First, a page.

Shea butter is often used in moisturizers, creams, lotions, and other emulsions for the skin and hair. It is rich in fats that make it an excellent emollient and skin moisturizing agent. Experiments also showed it has anti-inflammatory and antioxidant properties. These can help reduce inflammatory skin diseases and the damage the skin and hair have undergone due to free radicals.
It also contains vitamins A and E, which not only keep the skin in optimal health but also protect it from being damaged by the sun’s harmful ultraviolet radiation. These components give shea butter a mild sun protection factor (SPF). Vitamin E also soothes dry skin and improves the skin’s elasticity, making this butter a good anti-aging agent.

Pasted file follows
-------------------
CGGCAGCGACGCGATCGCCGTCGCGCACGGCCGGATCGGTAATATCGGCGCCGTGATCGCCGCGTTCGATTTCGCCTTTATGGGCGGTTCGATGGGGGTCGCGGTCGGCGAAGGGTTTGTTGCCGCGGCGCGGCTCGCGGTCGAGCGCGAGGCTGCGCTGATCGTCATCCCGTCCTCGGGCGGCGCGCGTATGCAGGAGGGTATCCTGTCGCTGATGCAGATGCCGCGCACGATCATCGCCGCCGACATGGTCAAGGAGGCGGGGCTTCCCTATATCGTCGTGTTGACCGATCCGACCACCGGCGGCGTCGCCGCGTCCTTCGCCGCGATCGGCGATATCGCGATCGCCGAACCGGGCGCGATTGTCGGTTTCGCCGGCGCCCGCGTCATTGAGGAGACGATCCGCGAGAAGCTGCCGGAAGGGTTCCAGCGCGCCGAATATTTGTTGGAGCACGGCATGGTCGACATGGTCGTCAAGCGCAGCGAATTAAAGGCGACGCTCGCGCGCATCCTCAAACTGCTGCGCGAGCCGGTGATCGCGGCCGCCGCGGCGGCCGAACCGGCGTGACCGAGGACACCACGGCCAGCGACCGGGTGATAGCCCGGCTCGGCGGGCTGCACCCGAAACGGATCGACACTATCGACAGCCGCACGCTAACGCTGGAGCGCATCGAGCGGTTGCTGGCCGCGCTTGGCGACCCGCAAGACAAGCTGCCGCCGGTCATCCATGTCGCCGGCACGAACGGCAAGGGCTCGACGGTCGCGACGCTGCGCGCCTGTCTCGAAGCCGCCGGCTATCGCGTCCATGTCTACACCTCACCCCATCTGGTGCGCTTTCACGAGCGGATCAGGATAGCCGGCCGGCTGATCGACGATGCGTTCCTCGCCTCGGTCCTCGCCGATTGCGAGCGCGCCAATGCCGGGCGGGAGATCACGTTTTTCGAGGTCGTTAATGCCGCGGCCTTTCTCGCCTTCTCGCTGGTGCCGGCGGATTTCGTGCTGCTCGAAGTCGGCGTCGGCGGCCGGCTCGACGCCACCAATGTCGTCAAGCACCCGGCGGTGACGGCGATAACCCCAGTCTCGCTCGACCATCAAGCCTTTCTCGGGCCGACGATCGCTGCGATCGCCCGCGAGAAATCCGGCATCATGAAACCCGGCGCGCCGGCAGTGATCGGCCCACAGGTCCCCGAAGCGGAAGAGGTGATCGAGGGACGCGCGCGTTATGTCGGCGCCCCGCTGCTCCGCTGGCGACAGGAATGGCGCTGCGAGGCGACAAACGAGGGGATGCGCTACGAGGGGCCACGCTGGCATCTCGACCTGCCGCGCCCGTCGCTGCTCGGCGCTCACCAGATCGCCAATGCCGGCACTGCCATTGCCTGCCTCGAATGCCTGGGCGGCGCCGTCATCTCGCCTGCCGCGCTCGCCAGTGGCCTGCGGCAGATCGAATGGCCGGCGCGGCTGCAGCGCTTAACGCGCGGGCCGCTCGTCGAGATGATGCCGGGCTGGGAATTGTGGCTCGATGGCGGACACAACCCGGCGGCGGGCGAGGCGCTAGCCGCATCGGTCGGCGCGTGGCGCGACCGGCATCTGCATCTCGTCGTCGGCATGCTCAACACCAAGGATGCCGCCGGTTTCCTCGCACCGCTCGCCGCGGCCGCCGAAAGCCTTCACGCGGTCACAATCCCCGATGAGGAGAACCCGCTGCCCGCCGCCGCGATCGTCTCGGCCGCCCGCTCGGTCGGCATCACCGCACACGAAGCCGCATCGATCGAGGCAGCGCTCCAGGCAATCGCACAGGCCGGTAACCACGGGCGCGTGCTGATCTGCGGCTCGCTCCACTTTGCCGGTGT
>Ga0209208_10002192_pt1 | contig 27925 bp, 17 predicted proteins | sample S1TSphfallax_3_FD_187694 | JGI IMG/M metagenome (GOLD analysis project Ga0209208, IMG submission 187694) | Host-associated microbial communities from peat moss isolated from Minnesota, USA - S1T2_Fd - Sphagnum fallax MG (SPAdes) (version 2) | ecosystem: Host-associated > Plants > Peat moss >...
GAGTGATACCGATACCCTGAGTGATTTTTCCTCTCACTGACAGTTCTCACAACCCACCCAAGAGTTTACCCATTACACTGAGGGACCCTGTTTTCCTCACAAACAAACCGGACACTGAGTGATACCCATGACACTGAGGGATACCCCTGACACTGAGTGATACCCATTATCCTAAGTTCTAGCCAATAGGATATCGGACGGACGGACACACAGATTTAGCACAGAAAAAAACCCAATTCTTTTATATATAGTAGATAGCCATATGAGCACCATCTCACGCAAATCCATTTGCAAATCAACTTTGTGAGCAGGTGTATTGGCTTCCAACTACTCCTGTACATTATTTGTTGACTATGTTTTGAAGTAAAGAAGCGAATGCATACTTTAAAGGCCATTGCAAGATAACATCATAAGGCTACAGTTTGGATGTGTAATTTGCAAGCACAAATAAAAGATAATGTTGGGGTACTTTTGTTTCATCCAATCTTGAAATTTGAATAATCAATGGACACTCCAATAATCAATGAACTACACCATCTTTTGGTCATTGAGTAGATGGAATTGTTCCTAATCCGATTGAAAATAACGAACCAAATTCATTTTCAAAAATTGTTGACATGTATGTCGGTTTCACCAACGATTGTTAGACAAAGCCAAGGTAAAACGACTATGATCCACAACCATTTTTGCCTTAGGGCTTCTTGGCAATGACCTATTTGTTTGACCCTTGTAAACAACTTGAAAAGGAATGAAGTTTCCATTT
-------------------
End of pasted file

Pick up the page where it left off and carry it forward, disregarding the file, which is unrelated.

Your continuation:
Now, when it comes to the types of shea butter available in the market, there are a handful of varieties. Raw or pure shea butter is the most natural form that is usually yellow or green. It may contain a few impurities as it has not been processed at all and is sold right after extraction from the nuts. This raw version can be processed in different ways to yield different varieties of shea butter. We shall discuss these below.